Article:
‘Friends’ join up with Tower Hamlets to save Joiners’ Arms gay pub
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Campaigners from the Gay community in London’s East End have won backing from the Town Hall to save their local boozer which has now been declared an “asset of community value”.
The victory came last night—four days after the last pint was pulled at the Joiners Arms when the lease on the premises in Hackney Road, near Shoreditch, finally ran out.
The Friends of the Joiners Arms campaign group—mostly drawn from the Lesbian, gay, bisexual and transgender community—have been told by Tower Hamlets Council that their application for Asset of Community Value status has been approved.
“We were concerned after the council received a barrage of opposing calls from developers and corporate lawyers,” the Friends’ group joint-chair Amy Roberts said.
“We feared the council would be persuaded against giving us this important status.
“But now this precious space is listed as a community asset, we are a step closer to obtaining the Joiners Arms and evolving it into London’s first cooperatively-run Gay community centre.”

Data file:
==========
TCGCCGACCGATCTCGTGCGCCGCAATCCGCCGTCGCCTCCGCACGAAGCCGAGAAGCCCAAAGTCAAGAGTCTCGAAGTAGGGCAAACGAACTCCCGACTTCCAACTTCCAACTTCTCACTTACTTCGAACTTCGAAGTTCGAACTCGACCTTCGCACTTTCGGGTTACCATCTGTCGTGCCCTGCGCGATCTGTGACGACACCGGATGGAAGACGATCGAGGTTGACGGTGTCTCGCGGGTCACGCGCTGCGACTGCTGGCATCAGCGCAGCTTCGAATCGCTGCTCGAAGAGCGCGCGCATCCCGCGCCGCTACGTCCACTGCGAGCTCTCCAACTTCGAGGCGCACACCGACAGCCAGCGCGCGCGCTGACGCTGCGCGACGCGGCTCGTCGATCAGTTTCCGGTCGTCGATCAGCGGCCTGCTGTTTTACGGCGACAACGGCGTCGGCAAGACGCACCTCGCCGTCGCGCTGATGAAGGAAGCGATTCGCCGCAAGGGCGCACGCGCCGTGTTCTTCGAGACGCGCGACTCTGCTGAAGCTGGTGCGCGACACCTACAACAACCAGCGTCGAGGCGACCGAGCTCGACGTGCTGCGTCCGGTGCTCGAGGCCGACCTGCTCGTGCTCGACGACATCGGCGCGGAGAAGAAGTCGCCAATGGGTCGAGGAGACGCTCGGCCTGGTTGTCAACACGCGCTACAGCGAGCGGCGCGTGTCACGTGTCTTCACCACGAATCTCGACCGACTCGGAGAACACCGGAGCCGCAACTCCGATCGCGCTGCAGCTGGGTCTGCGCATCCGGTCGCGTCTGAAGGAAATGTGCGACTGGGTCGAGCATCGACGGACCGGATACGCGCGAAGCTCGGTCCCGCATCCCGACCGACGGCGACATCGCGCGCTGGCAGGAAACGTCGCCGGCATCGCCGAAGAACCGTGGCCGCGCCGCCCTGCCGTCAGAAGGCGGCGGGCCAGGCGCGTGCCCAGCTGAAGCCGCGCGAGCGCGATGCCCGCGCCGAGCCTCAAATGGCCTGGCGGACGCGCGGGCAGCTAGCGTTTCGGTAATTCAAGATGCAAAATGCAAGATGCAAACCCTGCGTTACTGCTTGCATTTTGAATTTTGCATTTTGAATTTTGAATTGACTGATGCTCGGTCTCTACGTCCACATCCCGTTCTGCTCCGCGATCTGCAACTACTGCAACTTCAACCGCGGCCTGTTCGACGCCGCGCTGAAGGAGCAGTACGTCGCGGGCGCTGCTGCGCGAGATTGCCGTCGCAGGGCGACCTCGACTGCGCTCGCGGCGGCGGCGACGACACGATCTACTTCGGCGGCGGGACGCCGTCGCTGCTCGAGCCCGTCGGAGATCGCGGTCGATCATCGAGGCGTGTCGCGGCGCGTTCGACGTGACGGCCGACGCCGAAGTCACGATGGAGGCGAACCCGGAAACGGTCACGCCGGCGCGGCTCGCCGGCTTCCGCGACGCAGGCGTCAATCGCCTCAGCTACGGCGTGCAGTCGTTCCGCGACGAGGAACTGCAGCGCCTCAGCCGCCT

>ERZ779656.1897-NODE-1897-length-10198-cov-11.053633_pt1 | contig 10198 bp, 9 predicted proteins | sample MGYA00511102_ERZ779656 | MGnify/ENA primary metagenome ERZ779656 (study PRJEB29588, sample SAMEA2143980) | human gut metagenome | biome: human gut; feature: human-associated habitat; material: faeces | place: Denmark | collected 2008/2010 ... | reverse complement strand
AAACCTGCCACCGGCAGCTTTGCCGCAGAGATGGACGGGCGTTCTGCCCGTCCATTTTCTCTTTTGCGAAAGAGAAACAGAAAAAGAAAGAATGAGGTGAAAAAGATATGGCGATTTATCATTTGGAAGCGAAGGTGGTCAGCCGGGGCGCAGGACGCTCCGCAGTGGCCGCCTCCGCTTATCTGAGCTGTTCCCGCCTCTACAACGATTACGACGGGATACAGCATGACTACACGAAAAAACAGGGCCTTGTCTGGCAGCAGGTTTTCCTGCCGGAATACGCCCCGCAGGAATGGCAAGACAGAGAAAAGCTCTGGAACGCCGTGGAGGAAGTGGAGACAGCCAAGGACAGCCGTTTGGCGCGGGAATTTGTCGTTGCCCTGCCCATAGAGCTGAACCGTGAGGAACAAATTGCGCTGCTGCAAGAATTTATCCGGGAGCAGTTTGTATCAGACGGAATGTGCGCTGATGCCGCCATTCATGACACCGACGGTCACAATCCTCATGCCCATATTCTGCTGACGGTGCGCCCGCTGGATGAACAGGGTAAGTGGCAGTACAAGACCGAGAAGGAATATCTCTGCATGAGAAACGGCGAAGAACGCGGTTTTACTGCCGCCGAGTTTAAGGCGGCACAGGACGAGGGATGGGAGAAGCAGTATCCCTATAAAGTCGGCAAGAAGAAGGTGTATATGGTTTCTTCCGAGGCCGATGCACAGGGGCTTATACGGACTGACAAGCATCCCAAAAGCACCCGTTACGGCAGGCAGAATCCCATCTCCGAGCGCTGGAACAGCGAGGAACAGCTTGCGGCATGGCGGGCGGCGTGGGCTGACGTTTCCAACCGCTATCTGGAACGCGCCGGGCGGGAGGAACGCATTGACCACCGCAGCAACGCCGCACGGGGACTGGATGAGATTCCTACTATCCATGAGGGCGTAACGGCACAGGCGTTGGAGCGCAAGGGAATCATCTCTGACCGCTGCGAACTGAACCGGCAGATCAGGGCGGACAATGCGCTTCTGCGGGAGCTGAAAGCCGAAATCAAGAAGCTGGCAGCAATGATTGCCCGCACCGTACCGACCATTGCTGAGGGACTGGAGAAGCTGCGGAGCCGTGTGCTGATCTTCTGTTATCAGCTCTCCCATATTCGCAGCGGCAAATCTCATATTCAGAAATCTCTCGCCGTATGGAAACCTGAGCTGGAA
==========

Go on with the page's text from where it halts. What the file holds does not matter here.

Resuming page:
They now have the right to bid on the property if it goes on the market. Its Community status could also have an impact on future planning applications.
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A Town Hall spokesman said: “This listed status means an owner cannot sell premises without giving sufficient time for a community group to assemble a competitive bid of its own. It is laid down in the 2011 Localism Act as a way of preserving meeting places which are used for community activity.”
The Joiners Arms is “overflowing with community value”, say campaigners.
Co-chair Jon Ward said: “We are passionate about the legacy of the Joiners and to create a queer space with inclusivity as its core value.”
The pub is currently on the cards to be flattened, with plans for “another high-end, soulless apartment block,” says the Friends group. Campaigners are pushing to stop the site becoming “yet another victim of rapid and ruthless gentrification in the East End”.
The pub, which the licensee vacated for good on Sunday, has been used in the past for HIV testing, fundraising, safety liaison sessions with police and debates, as well as being “a safe haven” for victims of discrimination.